All participating students will work at all locations. They will be serving together at the Institute for Unification education, and at the other schools. Students will be serving on average 30-40 hours/week throughout the program.

Program Requirements

Language: Fluency in English. Fluency or proficiency in Korean language is NOT required for all students. Students from diverse backgrounds will be considered.

Coursework: It is mandatory to take a group independent study in the spring before the program. There will be seven 90-minute sessions throughout the spring semester (Thursday evenings, 6:30-8:00pm, every other week). This course will prepare the students by familiarizing them with some basic knowledge about modern Korean history, North Korean defectors’ issues, and some of the challenges that the students will face in their work with the North Korean defectors’ children, as well as issues related to other minority communities in a globalizing South Korea. Most importantly, through this course, the students will be able to build a sense of community and friendship with one another in earnest before the program commences.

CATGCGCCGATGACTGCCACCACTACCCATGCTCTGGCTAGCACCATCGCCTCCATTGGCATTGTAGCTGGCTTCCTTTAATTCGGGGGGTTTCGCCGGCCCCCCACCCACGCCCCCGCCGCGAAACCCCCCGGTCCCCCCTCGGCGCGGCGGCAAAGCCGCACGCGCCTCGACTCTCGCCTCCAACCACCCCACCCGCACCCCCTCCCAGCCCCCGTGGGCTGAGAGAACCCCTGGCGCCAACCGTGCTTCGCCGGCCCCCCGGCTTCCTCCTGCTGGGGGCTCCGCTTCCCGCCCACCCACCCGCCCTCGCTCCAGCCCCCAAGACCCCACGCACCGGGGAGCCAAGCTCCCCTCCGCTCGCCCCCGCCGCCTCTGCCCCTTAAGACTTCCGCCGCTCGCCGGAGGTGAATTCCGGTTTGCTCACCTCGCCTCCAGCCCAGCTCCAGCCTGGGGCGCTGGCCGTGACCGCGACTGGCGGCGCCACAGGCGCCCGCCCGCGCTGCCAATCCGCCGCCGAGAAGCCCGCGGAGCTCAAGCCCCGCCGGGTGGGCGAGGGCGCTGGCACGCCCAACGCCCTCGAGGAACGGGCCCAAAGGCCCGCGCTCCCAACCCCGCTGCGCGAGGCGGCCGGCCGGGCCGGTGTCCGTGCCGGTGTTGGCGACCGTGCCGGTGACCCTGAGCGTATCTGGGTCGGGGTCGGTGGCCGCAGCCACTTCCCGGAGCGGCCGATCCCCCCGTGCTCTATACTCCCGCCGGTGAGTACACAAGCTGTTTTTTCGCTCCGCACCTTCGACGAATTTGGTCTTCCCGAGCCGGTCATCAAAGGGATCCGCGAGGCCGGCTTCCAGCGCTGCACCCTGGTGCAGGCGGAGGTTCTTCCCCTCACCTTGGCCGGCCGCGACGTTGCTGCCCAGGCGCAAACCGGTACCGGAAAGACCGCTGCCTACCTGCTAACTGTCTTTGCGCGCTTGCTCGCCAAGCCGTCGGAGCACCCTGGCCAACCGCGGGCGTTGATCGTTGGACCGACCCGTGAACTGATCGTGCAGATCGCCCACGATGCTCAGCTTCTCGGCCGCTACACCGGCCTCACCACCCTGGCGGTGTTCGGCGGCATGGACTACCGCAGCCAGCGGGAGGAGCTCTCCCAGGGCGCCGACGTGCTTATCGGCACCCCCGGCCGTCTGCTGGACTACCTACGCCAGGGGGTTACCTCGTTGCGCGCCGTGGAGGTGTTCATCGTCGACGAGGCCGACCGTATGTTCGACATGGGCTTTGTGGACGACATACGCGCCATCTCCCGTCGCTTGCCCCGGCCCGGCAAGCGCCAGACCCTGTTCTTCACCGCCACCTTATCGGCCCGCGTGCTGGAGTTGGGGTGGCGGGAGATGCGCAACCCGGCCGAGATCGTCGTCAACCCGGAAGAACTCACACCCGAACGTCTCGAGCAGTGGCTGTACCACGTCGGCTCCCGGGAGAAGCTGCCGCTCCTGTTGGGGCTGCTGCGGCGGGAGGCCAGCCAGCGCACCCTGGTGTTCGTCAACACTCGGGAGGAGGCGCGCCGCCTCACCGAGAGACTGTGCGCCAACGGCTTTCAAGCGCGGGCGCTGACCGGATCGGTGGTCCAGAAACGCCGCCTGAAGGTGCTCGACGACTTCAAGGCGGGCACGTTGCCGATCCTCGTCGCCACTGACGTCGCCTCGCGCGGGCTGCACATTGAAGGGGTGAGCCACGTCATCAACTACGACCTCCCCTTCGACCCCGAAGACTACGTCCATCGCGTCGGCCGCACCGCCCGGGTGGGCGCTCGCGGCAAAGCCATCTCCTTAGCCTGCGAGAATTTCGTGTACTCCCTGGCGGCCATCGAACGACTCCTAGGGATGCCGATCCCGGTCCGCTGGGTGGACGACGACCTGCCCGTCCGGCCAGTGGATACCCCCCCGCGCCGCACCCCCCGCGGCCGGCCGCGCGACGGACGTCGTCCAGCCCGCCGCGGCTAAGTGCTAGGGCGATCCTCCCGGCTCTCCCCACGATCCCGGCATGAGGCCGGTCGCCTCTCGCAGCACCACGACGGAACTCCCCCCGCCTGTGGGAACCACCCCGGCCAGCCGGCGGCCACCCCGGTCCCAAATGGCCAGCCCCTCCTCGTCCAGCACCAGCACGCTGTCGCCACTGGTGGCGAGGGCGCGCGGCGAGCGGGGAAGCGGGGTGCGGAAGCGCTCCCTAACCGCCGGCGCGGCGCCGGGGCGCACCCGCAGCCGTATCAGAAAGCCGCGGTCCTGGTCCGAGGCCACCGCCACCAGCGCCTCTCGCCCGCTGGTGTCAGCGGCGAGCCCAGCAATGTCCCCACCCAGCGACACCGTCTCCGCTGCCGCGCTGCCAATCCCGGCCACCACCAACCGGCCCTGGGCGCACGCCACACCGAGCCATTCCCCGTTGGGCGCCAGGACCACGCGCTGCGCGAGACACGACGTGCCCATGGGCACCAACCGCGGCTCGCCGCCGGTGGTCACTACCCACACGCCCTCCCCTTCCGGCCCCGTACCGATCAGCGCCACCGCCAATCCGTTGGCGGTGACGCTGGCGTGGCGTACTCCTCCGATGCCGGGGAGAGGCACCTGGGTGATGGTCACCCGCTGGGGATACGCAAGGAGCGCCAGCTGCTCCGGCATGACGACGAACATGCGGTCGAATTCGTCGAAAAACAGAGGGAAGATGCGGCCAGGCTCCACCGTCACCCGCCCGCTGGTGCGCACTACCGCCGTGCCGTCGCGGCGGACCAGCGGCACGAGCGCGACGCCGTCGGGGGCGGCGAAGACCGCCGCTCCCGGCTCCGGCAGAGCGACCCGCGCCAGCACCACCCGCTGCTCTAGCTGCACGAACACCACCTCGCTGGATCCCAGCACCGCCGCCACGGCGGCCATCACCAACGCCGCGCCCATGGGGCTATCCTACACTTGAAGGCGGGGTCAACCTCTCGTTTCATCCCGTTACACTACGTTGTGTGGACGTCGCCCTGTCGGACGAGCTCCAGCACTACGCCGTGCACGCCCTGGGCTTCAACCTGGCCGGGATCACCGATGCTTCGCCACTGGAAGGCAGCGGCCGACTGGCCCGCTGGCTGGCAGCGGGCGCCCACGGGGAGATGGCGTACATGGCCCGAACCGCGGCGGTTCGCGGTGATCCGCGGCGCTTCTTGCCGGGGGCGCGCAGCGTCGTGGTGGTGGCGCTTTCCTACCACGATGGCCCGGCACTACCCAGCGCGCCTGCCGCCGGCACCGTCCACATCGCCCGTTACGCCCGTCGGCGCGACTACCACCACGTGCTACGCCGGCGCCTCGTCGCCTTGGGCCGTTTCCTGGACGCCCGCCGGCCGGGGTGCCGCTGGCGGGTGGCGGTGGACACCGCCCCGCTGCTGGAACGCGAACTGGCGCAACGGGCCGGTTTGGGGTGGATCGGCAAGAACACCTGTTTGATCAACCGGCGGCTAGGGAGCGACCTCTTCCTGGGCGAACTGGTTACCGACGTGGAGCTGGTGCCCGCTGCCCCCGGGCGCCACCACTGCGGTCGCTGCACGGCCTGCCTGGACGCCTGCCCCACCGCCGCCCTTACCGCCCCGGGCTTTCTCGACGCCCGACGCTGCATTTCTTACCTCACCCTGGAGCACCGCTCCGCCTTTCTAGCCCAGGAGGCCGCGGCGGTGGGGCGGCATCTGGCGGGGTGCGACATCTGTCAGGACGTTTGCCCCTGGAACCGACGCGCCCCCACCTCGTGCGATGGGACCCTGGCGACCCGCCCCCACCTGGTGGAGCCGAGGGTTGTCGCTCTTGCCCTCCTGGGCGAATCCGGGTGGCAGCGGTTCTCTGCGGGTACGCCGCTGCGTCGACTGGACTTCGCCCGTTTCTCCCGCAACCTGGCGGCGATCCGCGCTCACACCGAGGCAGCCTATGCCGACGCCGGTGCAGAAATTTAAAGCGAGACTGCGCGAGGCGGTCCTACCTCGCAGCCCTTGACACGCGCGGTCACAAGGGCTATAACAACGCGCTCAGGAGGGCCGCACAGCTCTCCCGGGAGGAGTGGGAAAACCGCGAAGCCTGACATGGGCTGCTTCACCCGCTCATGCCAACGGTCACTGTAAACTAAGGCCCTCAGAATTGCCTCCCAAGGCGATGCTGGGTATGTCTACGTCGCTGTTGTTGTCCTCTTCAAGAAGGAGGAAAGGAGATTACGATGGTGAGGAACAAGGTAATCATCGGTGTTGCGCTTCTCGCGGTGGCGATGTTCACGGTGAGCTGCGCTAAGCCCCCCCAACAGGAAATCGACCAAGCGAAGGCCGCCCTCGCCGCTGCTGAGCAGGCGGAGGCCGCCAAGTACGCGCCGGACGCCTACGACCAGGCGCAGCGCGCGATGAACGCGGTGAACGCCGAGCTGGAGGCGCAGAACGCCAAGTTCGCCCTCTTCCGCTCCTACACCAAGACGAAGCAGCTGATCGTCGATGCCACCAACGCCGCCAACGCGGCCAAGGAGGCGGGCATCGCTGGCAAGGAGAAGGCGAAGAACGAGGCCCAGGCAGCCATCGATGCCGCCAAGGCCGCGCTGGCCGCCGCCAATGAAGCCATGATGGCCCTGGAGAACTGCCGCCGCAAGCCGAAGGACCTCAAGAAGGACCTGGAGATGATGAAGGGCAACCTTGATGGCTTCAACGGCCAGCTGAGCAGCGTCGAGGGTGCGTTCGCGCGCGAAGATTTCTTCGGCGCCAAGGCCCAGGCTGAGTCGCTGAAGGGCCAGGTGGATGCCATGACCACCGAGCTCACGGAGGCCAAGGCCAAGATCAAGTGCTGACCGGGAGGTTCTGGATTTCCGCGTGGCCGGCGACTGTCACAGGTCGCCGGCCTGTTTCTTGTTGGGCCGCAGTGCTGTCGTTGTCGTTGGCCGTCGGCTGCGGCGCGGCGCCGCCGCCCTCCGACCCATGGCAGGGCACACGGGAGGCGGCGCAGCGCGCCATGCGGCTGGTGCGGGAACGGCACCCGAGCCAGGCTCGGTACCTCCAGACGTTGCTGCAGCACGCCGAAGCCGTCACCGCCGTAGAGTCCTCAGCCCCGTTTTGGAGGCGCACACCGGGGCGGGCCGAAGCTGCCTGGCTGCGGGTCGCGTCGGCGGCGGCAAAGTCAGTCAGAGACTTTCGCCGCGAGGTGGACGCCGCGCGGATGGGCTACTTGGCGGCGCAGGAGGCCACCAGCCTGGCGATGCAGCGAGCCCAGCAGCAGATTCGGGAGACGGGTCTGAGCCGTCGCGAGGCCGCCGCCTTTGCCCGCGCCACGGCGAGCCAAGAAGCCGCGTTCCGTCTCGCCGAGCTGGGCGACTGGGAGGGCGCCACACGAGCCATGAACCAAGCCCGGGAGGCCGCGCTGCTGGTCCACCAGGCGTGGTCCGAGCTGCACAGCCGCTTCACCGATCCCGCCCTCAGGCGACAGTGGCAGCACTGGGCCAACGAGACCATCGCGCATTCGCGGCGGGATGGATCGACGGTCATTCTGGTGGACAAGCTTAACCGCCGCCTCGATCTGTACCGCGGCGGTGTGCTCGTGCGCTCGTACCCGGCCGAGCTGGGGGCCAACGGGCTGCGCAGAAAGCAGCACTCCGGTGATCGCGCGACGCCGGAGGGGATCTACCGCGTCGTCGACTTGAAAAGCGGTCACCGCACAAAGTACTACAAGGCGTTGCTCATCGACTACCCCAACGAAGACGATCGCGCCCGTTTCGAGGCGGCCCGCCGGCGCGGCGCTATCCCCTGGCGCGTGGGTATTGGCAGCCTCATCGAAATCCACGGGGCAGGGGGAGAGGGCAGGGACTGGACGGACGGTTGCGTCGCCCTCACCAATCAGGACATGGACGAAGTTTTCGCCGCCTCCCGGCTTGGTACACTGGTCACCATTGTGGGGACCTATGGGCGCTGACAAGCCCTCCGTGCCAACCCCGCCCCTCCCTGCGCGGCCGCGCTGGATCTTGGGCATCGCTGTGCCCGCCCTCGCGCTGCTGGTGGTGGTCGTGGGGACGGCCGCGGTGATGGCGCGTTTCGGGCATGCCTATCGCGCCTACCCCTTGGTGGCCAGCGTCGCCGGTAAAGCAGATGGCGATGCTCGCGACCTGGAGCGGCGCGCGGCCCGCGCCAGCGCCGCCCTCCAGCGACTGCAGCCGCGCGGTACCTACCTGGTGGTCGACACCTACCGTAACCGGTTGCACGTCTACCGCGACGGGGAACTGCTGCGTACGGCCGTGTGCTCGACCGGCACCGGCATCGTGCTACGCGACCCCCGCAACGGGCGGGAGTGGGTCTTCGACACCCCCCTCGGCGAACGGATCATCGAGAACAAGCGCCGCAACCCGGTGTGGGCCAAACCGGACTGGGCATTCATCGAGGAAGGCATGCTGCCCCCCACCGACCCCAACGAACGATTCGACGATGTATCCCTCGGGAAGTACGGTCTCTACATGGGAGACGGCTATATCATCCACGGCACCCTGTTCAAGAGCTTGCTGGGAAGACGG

Other Skills: Ability to assist in teaching of English, music and physical education to elementary, middle, and high school students; digital camera operation, blogging, and image-uploading. There is no minimum GPA requirement, and we encourage students from a variety of majors and professional aspirations to apply.

Personal Qualities:

  • Ability to manage stress in novel environments – exemplified by the ability to recognize and regulate stress reactions in themselves and calmly practice coping strategies that work for them; seeks help from others when they feel overwhelmed. Students will be facing situations that may not be familiar and need to have the ability to cope under these novel circumstances.